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Systems of Religion and Politics


Deliverable Length: (APA FORMAT). Abstract and references: 3-4 double-spaced pages, not including cover page and reference page


Select a country from the following list and research the political history and the religious history of the country from the last twenty years:

  • Japan
  • North Korea
  • Iraq
  • Syria
  • Afghanistan
  • Egypt

Write an essay in which you include the following:

  • Analyze the ways in which government and religion interact with each other. What influence does one have over the other? Please provide two specific examples.
  • Discuss the significance of religion and government on other characteristics of the country’s culture such as in literature, music, and art. Please provide two specific examples.
    • What influences and impacts of religion and politics do you see on the social and business aspect of the country? Please provide two specific examples.
  • How do you think recent events affecting the people of the country have their roots in what you have learned about historical cultural trends in religion and government?




Subject Religion Pages 7 Style APA


Systems of Religion and Politics


This paper discusses the political and religious history of Afghanistan in the last twenty years with particular focus on how they impact literature, music, art, social and business today. This has been achieved by deconstructing the subject into key components to enhance understanding. The first part was a review the county’s history over the last twenty years, in order to gain insight into their contribution to the state of the country at present. The second part was an analysis of interactions between religion and politics in the afghan context. Finally, the role of Taliban’s political and religious systems on social aspects such as arts, literature, music and business were discussed. From reviewed material, it has been established that the intricate interactions between Afghanistan’s political and religious systems over the years shape the country’s social, political and economic landscape today. Inferentially, a clear understanding of Afghanistan’s past is indispensable in understanding its future.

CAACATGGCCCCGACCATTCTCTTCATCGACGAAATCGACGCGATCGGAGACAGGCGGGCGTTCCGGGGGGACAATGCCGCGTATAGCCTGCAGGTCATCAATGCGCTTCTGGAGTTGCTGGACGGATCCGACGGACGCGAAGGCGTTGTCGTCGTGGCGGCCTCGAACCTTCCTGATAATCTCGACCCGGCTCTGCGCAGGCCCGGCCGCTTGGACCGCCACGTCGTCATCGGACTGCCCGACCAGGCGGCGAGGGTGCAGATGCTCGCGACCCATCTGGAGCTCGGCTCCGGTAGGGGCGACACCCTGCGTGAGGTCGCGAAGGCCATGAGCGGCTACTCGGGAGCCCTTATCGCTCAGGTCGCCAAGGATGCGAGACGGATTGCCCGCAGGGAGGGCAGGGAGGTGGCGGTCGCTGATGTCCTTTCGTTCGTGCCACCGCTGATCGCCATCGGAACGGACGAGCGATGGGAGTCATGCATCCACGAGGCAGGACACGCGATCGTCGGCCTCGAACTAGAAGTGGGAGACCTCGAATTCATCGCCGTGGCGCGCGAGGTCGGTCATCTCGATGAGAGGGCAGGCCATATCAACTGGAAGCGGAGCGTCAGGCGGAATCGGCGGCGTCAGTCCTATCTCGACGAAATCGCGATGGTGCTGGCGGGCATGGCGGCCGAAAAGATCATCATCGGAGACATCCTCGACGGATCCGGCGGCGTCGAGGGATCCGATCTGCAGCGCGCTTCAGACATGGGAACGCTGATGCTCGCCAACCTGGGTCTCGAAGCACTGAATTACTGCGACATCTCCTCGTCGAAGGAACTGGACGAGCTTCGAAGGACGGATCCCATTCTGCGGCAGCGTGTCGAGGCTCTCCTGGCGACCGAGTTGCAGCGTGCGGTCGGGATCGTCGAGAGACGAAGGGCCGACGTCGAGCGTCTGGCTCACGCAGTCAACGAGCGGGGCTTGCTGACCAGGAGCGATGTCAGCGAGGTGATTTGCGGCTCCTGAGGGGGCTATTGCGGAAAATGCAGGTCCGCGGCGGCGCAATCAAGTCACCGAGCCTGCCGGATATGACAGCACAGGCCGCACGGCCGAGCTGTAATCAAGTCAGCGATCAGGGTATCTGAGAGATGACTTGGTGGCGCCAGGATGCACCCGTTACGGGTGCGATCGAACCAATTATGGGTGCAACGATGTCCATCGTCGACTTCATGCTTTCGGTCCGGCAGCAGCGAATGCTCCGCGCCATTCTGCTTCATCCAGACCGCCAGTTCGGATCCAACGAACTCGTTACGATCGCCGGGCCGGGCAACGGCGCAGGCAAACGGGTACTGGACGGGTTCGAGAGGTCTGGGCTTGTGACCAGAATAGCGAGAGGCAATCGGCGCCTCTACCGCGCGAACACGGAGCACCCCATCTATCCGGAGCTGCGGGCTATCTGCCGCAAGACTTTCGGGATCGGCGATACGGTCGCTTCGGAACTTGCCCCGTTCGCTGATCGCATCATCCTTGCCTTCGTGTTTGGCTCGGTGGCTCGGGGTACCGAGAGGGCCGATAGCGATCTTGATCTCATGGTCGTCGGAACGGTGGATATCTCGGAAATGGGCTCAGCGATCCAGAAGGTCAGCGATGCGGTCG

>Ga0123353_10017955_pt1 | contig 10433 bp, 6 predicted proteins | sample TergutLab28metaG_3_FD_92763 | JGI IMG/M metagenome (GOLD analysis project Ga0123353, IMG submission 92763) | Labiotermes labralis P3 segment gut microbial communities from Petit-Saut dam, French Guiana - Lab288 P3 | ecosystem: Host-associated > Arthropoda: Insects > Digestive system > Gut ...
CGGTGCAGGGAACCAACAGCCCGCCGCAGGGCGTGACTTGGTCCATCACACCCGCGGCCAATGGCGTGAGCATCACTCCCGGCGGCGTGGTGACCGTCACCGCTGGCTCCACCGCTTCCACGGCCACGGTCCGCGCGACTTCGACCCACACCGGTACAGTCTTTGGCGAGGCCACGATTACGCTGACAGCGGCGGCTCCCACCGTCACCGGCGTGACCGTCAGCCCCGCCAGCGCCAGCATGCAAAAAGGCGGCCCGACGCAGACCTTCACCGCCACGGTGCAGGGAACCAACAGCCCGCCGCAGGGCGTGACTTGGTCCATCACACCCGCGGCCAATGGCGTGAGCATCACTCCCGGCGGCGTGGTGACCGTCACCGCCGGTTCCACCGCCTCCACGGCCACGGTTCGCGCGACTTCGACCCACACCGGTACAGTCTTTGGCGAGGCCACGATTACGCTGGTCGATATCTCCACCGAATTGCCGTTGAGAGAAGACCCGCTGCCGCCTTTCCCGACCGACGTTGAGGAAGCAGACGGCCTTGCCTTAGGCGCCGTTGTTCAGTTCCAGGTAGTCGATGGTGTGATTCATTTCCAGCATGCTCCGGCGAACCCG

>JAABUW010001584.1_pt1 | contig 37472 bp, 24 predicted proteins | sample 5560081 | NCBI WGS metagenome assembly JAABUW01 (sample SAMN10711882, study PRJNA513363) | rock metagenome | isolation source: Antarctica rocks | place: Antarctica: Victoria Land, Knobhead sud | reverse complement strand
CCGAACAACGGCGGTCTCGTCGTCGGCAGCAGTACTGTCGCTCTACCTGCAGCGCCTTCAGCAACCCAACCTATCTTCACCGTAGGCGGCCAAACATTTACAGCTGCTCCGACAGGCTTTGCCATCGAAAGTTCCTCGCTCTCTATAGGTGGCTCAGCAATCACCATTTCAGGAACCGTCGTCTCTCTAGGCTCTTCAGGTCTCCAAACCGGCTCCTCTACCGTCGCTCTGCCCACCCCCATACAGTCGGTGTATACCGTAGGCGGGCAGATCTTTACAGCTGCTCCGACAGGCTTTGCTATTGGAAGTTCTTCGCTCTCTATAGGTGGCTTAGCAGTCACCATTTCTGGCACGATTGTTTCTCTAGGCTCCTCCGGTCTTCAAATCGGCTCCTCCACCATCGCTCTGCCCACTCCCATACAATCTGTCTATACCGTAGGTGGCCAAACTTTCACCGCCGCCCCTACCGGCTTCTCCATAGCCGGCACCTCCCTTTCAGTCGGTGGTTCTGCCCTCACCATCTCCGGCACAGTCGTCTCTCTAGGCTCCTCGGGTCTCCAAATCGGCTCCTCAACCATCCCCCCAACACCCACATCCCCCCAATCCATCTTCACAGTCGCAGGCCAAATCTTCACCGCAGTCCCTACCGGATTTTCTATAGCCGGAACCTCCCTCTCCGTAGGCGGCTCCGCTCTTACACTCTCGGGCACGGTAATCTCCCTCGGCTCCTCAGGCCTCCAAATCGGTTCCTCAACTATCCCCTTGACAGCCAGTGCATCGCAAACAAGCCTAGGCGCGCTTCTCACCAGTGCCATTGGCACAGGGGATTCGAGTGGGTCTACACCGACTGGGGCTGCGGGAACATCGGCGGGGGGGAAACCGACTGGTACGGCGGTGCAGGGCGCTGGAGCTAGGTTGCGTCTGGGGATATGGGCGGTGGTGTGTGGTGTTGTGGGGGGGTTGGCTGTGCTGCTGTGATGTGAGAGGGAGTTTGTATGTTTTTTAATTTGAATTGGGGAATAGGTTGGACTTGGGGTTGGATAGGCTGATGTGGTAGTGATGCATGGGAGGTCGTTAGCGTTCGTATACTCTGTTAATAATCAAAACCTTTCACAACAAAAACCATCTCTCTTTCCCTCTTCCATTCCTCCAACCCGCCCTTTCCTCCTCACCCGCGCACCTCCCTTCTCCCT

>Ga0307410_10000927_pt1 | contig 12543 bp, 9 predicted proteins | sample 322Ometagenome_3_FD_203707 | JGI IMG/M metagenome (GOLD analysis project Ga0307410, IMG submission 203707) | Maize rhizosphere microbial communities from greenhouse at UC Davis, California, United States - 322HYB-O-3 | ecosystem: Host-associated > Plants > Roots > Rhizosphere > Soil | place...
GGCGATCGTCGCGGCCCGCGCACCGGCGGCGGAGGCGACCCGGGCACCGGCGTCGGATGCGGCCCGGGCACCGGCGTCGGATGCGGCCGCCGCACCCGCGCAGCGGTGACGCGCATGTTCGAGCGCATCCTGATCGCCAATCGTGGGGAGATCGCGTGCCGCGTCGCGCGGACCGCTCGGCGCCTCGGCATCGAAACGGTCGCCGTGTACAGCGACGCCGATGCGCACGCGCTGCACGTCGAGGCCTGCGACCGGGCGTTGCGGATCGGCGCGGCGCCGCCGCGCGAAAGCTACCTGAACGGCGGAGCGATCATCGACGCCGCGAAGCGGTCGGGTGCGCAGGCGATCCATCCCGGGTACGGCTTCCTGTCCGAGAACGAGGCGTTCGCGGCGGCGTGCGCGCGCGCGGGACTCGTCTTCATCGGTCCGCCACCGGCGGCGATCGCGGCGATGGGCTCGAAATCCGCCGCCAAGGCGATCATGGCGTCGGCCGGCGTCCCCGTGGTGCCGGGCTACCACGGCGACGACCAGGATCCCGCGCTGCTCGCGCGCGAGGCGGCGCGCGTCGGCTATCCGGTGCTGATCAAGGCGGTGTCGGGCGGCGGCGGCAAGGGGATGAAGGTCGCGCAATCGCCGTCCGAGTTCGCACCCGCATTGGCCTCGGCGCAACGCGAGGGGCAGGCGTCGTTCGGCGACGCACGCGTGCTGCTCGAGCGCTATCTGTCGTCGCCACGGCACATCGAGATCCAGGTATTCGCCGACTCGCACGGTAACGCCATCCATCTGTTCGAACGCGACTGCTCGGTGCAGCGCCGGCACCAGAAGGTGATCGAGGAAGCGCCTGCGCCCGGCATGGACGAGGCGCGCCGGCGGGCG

Systems of Religion and Politics of Afghanistan

Few social constructs elicit interest to the same degree as the religion and politics. Today, with hindsight, the role of politics and religion in shaping literature, music and culture can be more appreciated. It is instructive to note that the collapse of communism and subsequent end of cold war was expected to usher in a new world order, marked by increased human rights, freedom, democracy and market economics. However, violent extremism and religious animosity soon followed, fuelling bitter wars for political power leading to more violence and bloodshed. Ongoing conflicts, prior to the fall of communism, such as in Palestine, Kashmir, Bosnia and Chechnya escalated into genocide as religious fault lines widened (Waak, 2005).  This paper analyzes the political and religious history of Afghanistan in the last twenty years, with particular focus on their interactions, effects on literature, music, art, social and business aspects of the country.

Afghanistan, a country located in South East Asia, has undergone significant political and religious change in the last twenty years. Modern history of Afghanistan began with the rise of the Taliban, an ultraconservative political and political faction, to power in the mid-1990s. Following the withdrawal of Soviet troops in 1992, the new communist regime failed to effectively govern the country, leading to breakdown of law and order. A group of students trained in Madrassahs, and exiled in neighboring Pakistan emerged as a force for social order. By 1996, buoyed by popular support at home and assistance from conservative Islamic groups abroad, and capture of Kabul, Taliban seized power. Over the years, though, Taliban’s policies became unpopular with the people as they excluded women from public life, advocated for harsh criminal punishments, and systematic destruction of non-Islamic artifacts (Sadr, 2014).  Today, Afghanistan remains a conflict zone where radical Islamic groups inspired by Taliban philosophy clash with US-led NATO forces. Continued presence of these forces has compelled government to take a less conservative stance on social and political issues.